(c) The Estate of Fred Williams. Licensed by VISCOPY Ltd, Australia
20. FRED WILLIAMS
Created soon after his return to Australia from London in the summer of 1956-7, Lilydale Landscape dates from a formative period of Fred Williams’s career. Having become attuned to the different light, atmosphere and scale of the European countryside, Williams embarked upon a radical reappraisal of the Australian landscape. Hitherto, Williams had largely concentrated on the human figure – his whimsical etchings and drawings of the early to mid-1950s had featured the musicians, actors and circus performers of London’s West End. But from 1957-8, Williams began to realise the potential of the Australian landscape as a modern subject - ‘as a vehicle for formal artistic invention’.1 Unlike many of his forebears and counterparts, Williams expressed little interest in the ‘mythical’ qualities of the Australian bush: the lost explorer on horseback was not for him. Likewise, Williams saw little appeal in naturalism for its own sake. His objective would be that of visual authenticity over mere accuracy.
From 1958 to 1961, Williams would pay regular visits to his friends Nance and Martin Foster, who lived twenty kilometres south of Lilydale near Olinda, in the Dandenong Ranges east of Melbourne.2 Lilydale Landscape may well have resulted from one of these occasions. The dense eucalypt forests of the Dandenongs readily lent themselves to Williams’s favoured interpretation of the Australian landscape – as Patrick McCaughey explains, ‘The bush motif was dense, crowded and tactile; it made for solid images and effects and it was spatially close and confined.’3 Over the ensuing decade, Williams would return to the Dandenongs to paint at Sherbrooke, Lysterfield and Upwey, creating the works that would cement his reputation
as Australia’s most accomplished landscape painter of the post-war era.
In Lilydale Landscape, Williams reveals a tangled frieze of foliage beneath a grey tonal sky. Splayed tree branches radiate upwards towards a soft, undulating horizon, creating a palpable sense of rhythm and movement. Williams’s treatment of the branches in the present work shows some deviation from the ‘lollipop foliage’ of his earlier Mittagong landscapes:4 instead, the leaves appear more loosely bunched, showing the possible influence of Cezanne’s views of Mount Sainte-Victoire from the 1890s.5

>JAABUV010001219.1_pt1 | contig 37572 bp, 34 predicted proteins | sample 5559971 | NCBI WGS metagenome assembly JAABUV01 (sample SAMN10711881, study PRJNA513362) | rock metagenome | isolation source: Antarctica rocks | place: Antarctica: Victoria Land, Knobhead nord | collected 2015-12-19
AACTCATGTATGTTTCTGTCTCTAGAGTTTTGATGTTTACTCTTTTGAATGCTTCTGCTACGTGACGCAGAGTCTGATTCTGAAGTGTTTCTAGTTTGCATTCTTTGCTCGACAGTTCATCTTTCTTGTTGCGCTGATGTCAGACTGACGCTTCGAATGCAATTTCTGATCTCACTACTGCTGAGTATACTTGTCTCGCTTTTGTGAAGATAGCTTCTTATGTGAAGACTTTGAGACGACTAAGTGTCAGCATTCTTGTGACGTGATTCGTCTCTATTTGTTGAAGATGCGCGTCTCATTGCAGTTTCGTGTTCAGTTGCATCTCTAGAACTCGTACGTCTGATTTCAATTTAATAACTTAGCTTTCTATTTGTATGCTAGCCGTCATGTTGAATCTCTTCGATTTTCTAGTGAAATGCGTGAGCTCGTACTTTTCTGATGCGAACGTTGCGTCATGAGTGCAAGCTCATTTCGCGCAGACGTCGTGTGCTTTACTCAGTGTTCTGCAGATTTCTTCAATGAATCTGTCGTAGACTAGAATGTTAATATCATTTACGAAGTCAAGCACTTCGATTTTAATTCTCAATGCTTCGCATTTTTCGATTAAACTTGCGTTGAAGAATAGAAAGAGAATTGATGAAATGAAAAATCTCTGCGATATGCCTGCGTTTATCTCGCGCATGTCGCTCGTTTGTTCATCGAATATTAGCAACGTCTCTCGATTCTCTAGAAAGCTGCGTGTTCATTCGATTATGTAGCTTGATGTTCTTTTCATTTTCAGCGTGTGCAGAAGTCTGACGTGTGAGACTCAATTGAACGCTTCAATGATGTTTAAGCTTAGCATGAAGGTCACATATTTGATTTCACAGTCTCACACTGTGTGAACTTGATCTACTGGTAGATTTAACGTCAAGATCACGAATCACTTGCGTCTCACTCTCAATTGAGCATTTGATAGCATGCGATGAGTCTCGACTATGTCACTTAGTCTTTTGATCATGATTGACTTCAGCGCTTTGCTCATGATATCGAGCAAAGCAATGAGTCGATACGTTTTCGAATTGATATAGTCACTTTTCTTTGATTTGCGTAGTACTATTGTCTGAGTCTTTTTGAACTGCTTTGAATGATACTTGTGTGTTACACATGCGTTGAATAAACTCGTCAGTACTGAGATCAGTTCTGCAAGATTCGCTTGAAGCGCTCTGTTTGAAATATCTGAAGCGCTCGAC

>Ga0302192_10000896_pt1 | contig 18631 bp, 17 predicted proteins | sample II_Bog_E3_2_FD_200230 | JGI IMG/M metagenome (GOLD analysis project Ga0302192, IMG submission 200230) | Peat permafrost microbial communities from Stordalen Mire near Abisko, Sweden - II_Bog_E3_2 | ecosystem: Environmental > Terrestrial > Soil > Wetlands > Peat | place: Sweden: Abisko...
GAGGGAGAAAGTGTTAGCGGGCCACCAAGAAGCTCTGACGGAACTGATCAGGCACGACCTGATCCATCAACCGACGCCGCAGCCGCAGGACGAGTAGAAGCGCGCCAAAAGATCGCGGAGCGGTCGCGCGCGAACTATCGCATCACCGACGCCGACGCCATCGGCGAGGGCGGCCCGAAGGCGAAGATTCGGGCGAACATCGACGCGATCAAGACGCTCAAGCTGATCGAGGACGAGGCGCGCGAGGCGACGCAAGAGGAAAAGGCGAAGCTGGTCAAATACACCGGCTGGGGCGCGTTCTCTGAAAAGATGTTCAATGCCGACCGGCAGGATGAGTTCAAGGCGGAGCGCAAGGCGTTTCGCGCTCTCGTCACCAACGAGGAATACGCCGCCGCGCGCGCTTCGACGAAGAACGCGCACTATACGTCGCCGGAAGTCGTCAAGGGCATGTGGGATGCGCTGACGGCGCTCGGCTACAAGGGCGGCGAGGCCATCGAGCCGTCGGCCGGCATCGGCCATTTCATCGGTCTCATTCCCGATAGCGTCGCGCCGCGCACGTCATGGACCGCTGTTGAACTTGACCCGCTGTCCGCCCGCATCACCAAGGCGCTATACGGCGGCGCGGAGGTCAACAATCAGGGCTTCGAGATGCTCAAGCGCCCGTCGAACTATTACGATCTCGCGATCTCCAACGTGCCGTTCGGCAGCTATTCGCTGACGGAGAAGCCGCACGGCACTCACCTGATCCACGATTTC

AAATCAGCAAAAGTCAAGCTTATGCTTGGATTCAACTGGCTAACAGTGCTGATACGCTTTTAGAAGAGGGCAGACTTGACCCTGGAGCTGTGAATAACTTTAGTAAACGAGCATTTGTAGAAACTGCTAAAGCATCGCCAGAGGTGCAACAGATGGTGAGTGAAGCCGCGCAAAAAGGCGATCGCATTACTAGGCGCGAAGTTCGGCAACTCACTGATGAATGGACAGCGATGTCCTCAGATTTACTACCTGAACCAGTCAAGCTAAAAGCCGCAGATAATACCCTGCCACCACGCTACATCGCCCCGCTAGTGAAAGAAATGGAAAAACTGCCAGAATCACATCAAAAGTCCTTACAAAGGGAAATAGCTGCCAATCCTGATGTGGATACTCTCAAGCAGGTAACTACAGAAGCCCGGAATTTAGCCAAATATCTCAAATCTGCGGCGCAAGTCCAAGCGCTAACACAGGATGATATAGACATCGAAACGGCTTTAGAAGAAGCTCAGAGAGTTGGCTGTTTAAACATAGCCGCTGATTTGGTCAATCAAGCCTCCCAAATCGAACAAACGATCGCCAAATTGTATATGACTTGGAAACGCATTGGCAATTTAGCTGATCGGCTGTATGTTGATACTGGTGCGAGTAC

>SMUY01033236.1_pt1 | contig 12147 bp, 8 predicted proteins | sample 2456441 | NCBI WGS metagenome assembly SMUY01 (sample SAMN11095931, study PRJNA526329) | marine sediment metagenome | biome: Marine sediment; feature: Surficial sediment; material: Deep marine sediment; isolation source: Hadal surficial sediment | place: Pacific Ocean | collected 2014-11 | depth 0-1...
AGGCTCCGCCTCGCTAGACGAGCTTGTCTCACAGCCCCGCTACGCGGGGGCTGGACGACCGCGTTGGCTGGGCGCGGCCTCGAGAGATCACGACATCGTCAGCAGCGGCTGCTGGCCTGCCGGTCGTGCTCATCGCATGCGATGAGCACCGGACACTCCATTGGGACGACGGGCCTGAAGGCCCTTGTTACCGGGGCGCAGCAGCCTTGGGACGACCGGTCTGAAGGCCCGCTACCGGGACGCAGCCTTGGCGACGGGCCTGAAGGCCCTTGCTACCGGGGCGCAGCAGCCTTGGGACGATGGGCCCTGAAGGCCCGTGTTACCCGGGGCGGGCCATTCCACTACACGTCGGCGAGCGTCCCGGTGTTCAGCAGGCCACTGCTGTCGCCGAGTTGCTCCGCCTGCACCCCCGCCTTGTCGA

Williams’s landscapes of 1957-58 may be characterised by their ‘ready-made’ quality: ‘the sense that he found the Australian landscape composed before him, ready for use.’6 This is in contrast to his later abstractions of the 1960s, in which the landscape is taken apart and sparingly reconstructed, piece by piece. In nearly all of Williams’s landscapes, however, there is an absence of linear perspective: the foliage is pressed up against the picture plane to create an overall sense of immediacy.7
In Lilydale Landscape and other works of this period, Williams sought to resolve a certain tension between drawn design and painterly surface. In order to preserve the structure and readability of his images, Williams’s ‘instinct for broad and vigorous handling’ would have to be ‘subjugated to his need to find a clear and correct drawing style.’8 The artist fulfils this objective in the present work. Lilydale Landscape shows Williams using a grey-green tonal palette to create formal ambiguities between individual trees and the bush beyond, while simultaneously employing bold outlines and streaks of white paint to delineate trunks and branches. This formal strategy was to underpin his most celebrated works in the years to come.
1. Mollison, J., A Singular Vision: The Art of Fred Williams, Australian National Gallery, Canberra, 1989, p.35
2. Hart, D., ‘Resurrecting the Gum Tree’, in Fred Williams: Infinite Horizons, National Gallery of Australia, Canberra, 2011, pp.48, 52
3. McCaughey, P., Fred Williams, 1927-1982, Bay Books, Sydney, 1987, p.104
4. Mollison, J., A Singular Vision: The Art of Fred Williams, p.36
5. The influence of Paul Cézanne on the early works of Fred Williams is widely acknowledged, as in Mollison, J., A Singular Vision: The Art of Fred Williams, p.35. For a comparable work by Cézanne, see the foliage in La Montagne Sainte-Victoire c1890, oil on canvas, 65.0 x 92.0 cm, collection of the Musee d’Orsay, Paris, gift of the Perrin family 1969
6. Mollison, J., A Singular Vision: The Art of Fred Williams, p.36
7. McCaughey, P., Fred Williams, 1927-1982, p.107
8. Ibid., p.112
Catherine Baxendale, B Phil (Hons), MA (Art Curatorship)